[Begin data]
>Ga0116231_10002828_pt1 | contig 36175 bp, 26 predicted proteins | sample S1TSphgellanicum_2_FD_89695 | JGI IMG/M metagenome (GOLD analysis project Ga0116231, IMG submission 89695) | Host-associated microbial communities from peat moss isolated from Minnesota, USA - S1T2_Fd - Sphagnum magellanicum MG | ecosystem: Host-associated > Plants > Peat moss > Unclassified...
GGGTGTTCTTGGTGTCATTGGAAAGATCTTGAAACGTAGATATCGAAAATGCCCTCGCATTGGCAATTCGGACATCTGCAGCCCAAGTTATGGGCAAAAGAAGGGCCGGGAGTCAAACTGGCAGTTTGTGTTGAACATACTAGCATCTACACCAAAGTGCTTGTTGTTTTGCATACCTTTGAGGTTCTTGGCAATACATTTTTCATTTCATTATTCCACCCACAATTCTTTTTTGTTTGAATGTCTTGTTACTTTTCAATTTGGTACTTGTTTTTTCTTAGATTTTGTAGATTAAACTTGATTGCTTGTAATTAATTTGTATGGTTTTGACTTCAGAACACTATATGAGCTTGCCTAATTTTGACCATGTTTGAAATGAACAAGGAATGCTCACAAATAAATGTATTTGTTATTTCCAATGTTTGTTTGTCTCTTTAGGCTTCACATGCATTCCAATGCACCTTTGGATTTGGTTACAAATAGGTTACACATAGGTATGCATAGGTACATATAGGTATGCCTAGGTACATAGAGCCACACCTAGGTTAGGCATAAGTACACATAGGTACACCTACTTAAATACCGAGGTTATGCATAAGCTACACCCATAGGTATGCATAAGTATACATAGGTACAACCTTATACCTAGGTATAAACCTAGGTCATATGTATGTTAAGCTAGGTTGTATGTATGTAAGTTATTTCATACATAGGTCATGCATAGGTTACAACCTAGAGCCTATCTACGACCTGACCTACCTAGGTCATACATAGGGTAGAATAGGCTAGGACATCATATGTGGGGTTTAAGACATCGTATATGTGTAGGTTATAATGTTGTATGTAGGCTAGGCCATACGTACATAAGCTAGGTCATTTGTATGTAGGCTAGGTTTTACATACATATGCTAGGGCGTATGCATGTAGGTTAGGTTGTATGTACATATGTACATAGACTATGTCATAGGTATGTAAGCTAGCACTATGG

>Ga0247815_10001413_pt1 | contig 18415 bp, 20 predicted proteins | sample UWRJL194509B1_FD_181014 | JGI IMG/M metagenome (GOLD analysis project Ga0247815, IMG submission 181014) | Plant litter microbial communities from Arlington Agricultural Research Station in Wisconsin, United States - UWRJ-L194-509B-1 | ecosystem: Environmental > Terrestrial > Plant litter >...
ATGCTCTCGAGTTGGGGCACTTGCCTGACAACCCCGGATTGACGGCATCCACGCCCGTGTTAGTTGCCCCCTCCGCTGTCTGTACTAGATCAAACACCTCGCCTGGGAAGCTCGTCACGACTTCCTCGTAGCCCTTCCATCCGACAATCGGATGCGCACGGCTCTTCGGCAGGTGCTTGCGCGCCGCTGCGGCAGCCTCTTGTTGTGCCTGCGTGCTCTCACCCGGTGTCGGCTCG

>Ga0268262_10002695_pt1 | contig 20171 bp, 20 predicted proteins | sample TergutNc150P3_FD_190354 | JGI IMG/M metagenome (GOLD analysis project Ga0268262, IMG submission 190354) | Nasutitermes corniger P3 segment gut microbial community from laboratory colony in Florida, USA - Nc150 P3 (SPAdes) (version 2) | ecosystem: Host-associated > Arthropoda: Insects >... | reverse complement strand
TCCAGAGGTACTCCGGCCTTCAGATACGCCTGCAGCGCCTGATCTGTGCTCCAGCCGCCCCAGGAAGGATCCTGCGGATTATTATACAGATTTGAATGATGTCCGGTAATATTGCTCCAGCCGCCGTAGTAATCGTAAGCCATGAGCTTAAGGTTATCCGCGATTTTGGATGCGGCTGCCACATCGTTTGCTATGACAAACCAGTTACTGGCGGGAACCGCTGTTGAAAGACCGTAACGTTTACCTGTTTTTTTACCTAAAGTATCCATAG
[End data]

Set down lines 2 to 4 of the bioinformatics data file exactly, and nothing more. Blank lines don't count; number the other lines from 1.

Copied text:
GGGTGTTCTTGGTGTCATTGGAAAGATCTTGAAACGTAGATATCGAAAATGCCCTCGCATTGGCAATTCGGACATCTGCAGCCCAAGTTATGGGCAAAAGAAGGGCCGGGAGTCAAACTGGCAGTTTGTGTTGAACATACTAGCATCTACACCAAAGTGCTTGTTGTTTTGCATACCTTTGAGGTTCTTGGCAATACATTTTTCATTTCATTATTCCACCCACAATTCTTTTTTGTTTGAATGTCTTGTTACTTTTCAATTTGGTACTTGTTTTTTCTTAGATTTTGTAGATTAAACTTGATTGCTTGTAATTAATTTGTATGGTTTTGACTTCAGAACACTATATGAGCTTGCCTAATTTTGACCATGTTTGAAATGAACAAGGAATGCTCACAAATAAATGTATTTGTTATTTCCAATGTTTGTTTGTCTCTTTAGGCTTCACATGCATTCCAATGCACCTTTGGATTTGGTTACAAATAGGTTACACATAGGTATGCATAGGTACATATAGGTATGCCTAGGTACATAGAGCCACACCTAGGTTAGGCATAAGTACACATAGGTACACCTACTTAAATACCGAGGTTATGCATAAGCTACACCCATAGGTATGCATAAGTATACATAGGTACAACCTTATACCTAGGTATAAACCTAGGTCATATGTATGTTAAGCTAGGTTGTATGTATGTAAGTTATTTCATACATAGGTCATGCATAGGTTACAACCTAGAGCCTATCTACGACCTGACCTACCTAGGTCATACATAGGGTAGAATAGGCTAGGACATCATATGTGGGGTTTAAGACATCGTATATGTGTAGGTTATAATGTTGTATGTAGGCTAGGCCATACGTACATAAGCTAGGTCATTTGTATGTAGGCTAGGTTTTACATACATATGCTAGGGCGTATGCATGTAGGTTAGGTTGTATGTACATATGTACATAGACTATGTCATAGGTATGTAAGCTAGCACTATGG

>Ga0247815_10001413_pt1 | contig 18415 bp, 20 predicted proteins | sample UWRJL194509B1_FD_181014 | JGI IMG/M metagenome (GOLD analysis project Ga0247815, IMG submission 181014) | Plant litter microbial communities from Arlington Agricultural Research Station in Wisconsin, United States - UWRJ-L194-509B-1 | ecosystem: Environmental > Terrestrial > Plant litter >...
ATGCTCTCGAGTTGGGGCACTTGCCTGACAACCCCGGATTGACGGCATCCACGCCCGTGTTAGTTGCCCCCTCCGCTGTCTGTACTAGATCAAACACCTCGCCTGGGAAGCTCGTCACGACTTCCTCGTAGCCCTTCCATCCGACAATCGGATGCGCACGGCTCTTCGGCAGGTGCTTGCGCGCCGCTGCGGCAGCCTCTTGTTGTGCCTGCGTGCTCTCACCCGGTGTCGGCTCG